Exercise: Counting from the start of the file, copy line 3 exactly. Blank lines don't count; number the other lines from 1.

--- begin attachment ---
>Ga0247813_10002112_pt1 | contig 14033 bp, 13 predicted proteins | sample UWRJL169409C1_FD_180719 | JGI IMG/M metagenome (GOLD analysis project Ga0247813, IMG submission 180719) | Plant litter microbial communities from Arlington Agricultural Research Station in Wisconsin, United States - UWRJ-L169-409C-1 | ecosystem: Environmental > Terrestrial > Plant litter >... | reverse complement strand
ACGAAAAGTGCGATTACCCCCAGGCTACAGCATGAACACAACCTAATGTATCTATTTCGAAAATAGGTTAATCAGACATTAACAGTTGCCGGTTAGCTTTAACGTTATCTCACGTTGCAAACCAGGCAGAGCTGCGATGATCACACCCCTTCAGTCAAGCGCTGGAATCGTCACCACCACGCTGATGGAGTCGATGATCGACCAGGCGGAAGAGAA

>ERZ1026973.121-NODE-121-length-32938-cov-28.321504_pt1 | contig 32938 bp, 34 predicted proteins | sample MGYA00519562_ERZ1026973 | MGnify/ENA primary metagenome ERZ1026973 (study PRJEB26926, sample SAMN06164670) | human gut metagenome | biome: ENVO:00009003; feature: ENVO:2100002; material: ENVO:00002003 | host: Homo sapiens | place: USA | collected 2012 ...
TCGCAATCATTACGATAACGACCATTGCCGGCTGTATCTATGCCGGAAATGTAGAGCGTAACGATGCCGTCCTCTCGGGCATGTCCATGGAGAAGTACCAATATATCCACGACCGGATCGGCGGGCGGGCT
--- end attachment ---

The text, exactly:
>ERZ1026973.121-NODE-121-length-32938-cov-28.321504_pt1 | contig 32938 bp, 34 predicted proteins | sample MGYA00519562_ERZ1026973 | MGnify/ENA primary metagenome ERZ1026973 (study PRJEB26926, sample SAMN06164670) | human gut metagenome | biome: ENVO:00009003; feature: ENVO:2100002; material: ENVO:00002003 | host: Homo sapiens | place: USA | collected 2012 ...